Couchfish: East Java sojourn

Couchfish: East Java sojourn

Get a bike and go

So the other morning my son wandered into my office, laptop open. He told me he’d found a waterfall and would I like to go there for the weekend? “Google says it is only ten hours away,” he said, then, seeing the look on my face, he added “it’s in Java.” He knew he’d have me with those last three words. And so it is tomorrow morning we’re off on a wee road trip—though not a ten-hour one.

Best laid plans and all that. Screenshot: Stuart McDonald.

When I asked him how he’d found it he said he’d been searching for things to see “near Surabaya,” and the falls, Tumpak Sewu surfaced. This was the reveal of the true calculus going on in his head—he hoped I’d agree to go, but baulking at riding that far, would go with a flight to Surabaya. He loves flying as much as I loath it, which is to say he loves it a lot. A lot.

Nevertheless, he miscalculated—badly—we’re going by motorbike.

I’ve hopped and skipped through some of the highlights of East Java, but I’ve never had the time to go there and just wander. Will’s ten hours has blown out to seven days—or so. He attends a distance school out of Australia, so as long as we have internet access, he can keep up with his studies. Plus, given the time difference and his homework allergy, schoolwork will be done and dusted by midday. Perfect.

Now we’re talking! On the way down from Ijen. Photo: Stuart McDonald.

Aside from surfers, southeast Java’s coast sees few foreign tourists. From what I’ve been able to garner so far, along the south coast accommodation (where there are any at all) is basic, and the roads are not great. There are though a tonne of waterfalls and beach after beach after beach. All that backing onto some of East Java’s most magnificent volcanoes. In summary, it could be worse.

The tentative route is for a blast out to West Bali early tomorrow for the ferry over to Banyuwangi in Java. There, we’ll sleep on the slopes of Ijen before looping to the south via Kalibaru to Jember. Along the way, there are a bunch of beaches we’ll try to check out, but it will depend a bit on the state of the roads and the weather.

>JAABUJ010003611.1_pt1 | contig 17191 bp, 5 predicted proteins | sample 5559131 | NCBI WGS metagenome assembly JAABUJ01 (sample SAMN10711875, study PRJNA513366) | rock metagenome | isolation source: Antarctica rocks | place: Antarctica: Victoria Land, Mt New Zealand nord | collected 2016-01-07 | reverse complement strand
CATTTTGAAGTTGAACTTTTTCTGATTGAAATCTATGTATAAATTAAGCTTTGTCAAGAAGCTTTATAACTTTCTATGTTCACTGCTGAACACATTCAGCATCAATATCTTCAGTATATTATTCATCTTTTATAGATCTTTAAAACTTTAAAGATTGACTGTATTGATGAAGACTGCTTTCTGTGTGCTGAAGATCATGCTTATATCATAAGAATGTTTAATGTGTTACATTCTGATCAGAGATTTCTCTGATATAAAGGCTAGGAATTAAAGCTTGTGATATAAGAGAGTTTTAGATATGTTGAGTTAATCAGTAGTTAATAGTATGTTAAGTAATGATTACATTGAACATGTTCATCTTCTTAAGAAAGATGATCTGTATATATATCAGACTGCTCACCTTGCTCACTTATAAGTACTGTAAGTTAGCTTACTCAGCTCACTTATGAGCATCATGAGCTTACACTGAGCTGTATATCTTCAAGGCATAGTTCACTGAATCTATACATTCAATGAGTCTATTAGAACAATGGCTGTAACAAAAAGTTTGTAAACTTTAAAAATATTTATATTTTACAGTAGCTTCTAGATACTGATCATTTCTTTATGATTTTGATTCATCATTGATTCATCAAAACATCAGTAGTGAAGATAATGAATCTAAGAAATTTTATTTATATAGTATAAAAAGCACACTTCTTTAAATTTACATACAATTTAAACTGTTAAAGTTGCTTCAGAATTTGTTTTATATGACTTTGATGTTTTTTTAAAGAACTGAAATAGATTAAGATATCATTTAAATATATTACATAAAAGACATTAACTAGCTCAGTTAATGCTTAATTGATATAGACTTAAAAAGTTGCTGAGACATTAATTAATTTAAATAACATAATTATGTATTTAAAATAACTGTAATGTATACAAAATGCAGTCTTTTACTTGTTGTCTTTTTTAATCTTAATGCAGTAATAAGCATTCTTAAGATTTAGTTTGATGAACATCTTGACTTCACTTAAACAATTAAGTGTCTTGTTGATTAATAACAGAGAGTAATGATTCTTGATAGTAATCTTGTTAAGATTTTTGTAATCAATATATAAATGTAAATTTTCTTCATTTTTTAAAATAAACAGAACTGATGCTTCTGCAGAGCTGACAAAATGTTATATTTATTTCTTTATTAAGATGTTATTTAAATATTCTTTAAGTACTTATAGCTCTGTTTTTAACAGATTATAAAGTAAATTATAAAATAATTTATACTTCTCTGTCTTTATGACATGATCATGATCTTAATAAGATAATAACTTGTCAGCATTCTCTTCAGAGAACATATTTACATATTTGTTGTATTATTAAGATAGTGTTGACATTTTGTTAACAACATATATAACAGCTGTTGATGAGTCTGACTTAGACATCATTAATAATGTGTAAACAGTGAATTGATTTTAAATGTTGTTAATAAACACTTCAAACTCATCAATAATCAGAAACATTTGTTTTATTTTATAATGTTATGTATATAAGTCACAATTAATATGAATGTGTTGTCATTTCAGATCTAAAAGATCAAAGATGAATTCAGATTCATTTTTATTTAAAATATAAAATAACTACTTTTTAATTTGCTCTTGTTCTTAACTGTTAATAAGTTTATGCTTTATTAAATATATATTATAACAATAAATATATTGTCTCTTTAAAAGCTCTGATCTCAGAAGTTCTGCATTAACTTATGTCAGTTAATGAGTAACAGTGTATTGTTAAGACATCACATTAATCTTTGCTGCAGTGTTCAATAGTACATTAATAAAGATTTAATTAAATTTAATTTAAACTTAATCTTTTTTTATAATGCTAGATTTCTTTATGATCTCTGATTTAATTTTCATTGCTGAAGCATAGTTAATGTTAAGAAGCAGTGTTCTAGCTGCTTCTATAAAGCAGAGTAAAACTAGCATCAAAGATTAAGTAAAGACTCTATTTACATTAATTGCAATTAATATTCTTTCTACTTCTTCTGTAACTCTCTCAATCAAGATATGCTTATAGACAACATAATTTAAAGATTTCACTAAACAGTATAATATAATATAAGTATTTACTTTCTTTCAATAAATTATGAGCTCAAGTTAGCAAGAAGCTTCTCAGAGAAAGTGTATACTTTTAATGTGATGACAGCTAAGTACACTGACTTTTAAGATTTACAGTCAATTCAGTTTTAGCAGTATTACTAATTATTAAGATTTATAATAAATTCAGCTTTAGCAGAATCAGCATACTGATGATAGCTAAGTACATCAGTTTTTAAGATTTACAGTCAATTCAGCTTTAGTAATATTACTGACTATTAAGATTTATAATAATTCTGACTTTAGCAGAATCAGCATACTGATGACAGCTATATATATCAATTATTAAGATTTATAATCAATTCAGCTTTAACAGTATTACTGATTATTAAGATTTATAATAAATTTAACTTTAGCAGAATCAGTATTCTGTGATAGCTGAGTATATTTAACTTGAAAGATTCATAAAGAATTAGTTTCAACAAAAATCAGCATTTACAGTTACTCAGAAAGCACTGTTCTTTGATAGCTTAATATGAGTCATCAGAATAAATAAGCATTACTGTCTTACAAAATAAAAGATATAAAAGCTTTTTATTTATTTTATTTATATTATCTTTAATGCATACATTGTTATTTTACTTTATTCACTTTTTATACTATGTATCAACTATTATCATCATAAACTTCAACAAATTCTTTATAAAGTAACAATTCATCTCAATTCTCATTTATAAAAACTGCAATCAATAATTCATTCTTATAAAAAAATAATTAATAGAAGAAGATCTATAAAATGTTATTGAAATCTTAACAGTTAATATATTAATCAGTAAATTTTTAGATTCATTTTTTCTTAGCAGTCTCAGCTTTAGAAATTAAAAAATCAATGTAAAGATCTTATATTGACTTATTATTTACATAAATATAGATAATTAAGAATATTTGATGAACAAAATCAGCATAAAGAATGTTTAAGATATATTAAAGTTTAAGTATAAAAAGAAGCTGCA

Light supper at Mbok Wah, Banyuwangi. Photo: Stuart McDonald.

From Jember we’ll press on to the actual waterfall, then down to more south coast beaches. From there, north to Malang for a hot shower and perhaps a splurge at the Tugu. Also, the food—Malang’s food is terrific. Then we’ll cut east and ride into Gunung Bromo’s caldera from the side entrance and sleep on the northern rim.

After that, assuming we’re still talking, it will be to Probolinggo. After that, the plan gets pretty loose, back to Bali somehow.

This is how most of my trips start. Grab a map and start drawing lines. Ask for tips on Twitter. Troll through Instagram (though its location search is just awful). Do a bit of other random online research. Once you’re on the road, things change—roads wash out, traffic clogs up, tempers flare—or sometimes it all falls into place. We’ll see how things shake out—I’m hoping for the latter.

Band practice at Glenmore in Kalibaru. Photo: Stuart McDonald.

The thing is, to fit the above into seven or eight days will be a mission in itself. I could spend twice as long doing the same loop. Yet even pre-Covid, outside of Bromo and perhaps Malang, you could do this entire trip and not see another non-Indonesian backpacker. When Sally and I did the East Java research trip a few years ago, we were on the road for around three weeks. The number of obviously foreign tourists we saw? In total? Under two dozen.

Under two dozen.

I’d struggle to better illustrate the monumental failures of Indonesia’s tourism promotion efforts. “Ten New Balis” … give me a break.

Rawon of Malang I am coming for you. Photo: Stuart McDonald.

Anyway, I’m a believer in doing rather than whining (though I’m quite apt at the latter), so we plan to detail our trip day by day, warts and all. Perhaps we’ll discover the reason why foreign tourists don’t bother, but, my gut feeling is we’ll have a great trip.

So, over the next week, I’ll be juggling Couchfish around a bit. The paid posts will be on hold and you can expect a daily update on the free list instead. Each day (internet allowing!) we’ll replay our footsteps onto Couchfish. Who knows, we might even inspire you to take a look-see yourself.

Our East Java sojourn—fingers crossed for more waterfalls than whining.

Couchfish is 100 per cent independent and reader-supported. If you’re not already a subscriber, and you’d like to show your support, become a paying subscriber today for just US$7 per month—you can find out more about Couchfish here—or simply share this story with a friend.

Don’t forget, you can find the free podcasts on Apple, Pocket Casts and Spotify as well as right here on Couchfish.

The Couchfish podcast. Following a day by day itinerary through Southeast Asia—for all those people stranded on their couch.